Creating new insight into HIV-AIDS virus wins Canada's top student biotech prize for grade 11 Ottawa-area scientist, 16

May 11, 2006

Research by a 16-year-old Ottawa-area student that contributes new insights into the workings of the HIV-AIDS virus has earned top prize in the 2006 National sanofi-aventis biotech challenge, announced today in a ceremony at the National Research Council.

Grade 11 student James McLeod bested 12 fellow regional finalists from across Canada with a study into how the HIV/AIDS virus attacks specific cells in the body's immune system.

In addition to James McLeod of Kanata (1st prize, $5,000), the top prizes went to David Wang of London (2nd place, $4,000), Kartik Madiraju of Montreal (3rd place, $3,000) Philip Edgcumbe and Maxim Winther of Vancouver (4th place, $2,000) and Emily Cooley of Calgary (5th place, $1,000).

London's David Wang and Marzieh Ghiasi of Halifax tied for a special prize recognizing research with the greatest commercial potential. David genetically engineered tobacco plants to produce human interleukin 13, an anti-inflammatory protein with the potential to prevent or treat juvenile diabetes. Marzieh's research revealed how certain bacteria could be used to remove arsenic from drinking water. Both won a special $1,000 honorarium.

McLeod won the $5,000 top Canadian prize after a cross-country series of student presentations via videoconference yesterday to a panel of seven distinguished scientists at the National Research Council in Ottawa.

Understanding how the HIV-AIDS virus attacks the body's immune system

Necessity may be the mother of invention but curiosity is surely a close relative. It was last year in a Grade 10 health class discussion about the HIV-AIDS virus that curiosity got the better of James McLeod.

"Our teacher was explaining how the virus attacks specific cells in the body's immune system," James, 16, recalls. "I remember thinking about that process and wondering why it happens. My teacher loaned me some university textbooks and it all just developed from there."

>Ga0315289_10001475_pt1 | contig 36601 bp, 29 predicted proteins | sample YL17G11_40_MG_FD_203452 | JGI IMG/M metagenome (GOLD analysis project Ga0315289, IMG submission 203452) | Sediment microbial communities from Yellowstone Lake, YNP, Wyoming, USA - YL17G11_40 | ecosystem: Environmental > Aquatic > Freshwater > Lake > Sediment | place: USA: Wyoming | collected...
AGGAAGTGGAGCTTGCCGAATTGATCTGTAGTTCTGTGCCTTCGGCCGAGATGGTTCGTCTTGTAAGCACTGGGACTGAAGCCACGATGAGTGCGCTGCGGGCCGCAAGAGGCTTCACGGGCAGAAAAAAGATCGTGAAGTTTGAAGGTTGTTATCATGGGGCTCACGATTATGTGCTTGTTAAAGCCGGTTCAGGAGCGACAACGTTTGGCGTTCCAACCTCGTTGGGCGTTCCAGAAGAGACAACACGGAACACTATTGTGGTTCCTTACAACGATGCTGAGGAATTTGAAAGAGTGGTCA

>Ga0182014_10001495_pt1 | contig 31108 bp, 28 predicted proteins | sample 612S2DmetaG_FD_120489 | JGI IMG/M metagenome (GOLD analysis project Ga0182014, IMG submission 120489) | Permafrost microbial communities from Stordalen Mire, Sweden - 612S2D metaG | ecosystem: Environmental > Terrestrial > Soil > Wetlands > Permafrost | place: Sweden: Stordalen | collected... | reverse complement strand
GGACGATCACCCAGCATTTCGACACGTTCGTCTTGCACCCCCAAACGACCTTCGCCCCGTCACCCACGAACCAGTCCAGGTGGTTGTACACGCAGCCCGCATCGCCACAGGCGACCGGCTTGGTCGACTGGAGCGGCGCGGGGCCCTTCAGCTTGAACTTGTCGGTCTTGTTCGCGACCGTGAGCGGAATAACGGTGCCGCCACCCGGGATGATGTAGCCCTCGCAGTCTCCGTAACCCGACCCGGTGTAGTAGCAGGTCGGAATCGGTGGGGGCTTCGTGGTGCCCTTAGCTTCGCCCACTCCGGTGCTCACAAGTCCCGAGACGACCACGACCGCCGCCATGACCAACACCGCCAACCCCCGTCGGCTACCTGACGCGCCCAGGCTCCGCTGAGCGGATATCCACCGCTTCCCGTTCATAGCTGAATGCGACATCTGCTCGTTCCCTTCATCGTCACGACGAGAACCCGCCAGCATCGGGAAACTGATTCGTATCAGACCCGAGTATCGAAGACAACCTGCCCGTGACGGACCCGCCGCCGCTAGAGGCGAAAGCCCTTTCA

Now in Grade 11 at All Saints High School, Kanata, and mentored by Dr. Angela Crawley and Jonathan Angel of the Ottawa Hospital Research Institute, James focused his research on T-cells, important components of a healthy immune system. He wanted to know if there was a genetic explanation for the rapid death of T-cells, and the associated compromised state of the immune system, which is a hallmark of advanced stages of HIV-AIDS infection.

By examining RNA transcripts of particular T-cells, James found that a protein molecule called CD127 was preventing the delivery of a "survival signal" by a hormone called interleukin-7, which is needed for the development, survival and proliferation of T-cells.

"Now that we have a detailed picture of what is happening to the T-cells, we can look at therapies designed to prevent it," he said. The success of the project has pushed biotechnology up a few spots on James' list of possible career choices, but he's in no hurry to decide. "I've got another year of high school and a lot of things I'm interested in," he says.

Some of the brightest young scientists in Canada

In remarks at the ceremony, NRC Vice-President Dr. Roman Szumski, who served as one of the judges, said finalists in this competition "represent some of the brightest young scientists in Canada and I congratulate them all on their outstanding achievements. The NRC is proud to be part of this program and we look forward to future competitions."

He thanked the competition sponsor and Sanofi Pasteur Limited President Mark Lievonen for helping foster an appreciation of science education.

The teams and individuals representing their cities and regions in the 2006 national competition, from east to west:

Nashila Addetia, Holy Heart of Mary High School, St. John's: How anti-oxidants reduce post-stroke brain damage, promote recovery.

Whitney Kelly-Clark, Charlottetown Rural High School: Using horse tears as a new way to diagnose equine eye disease.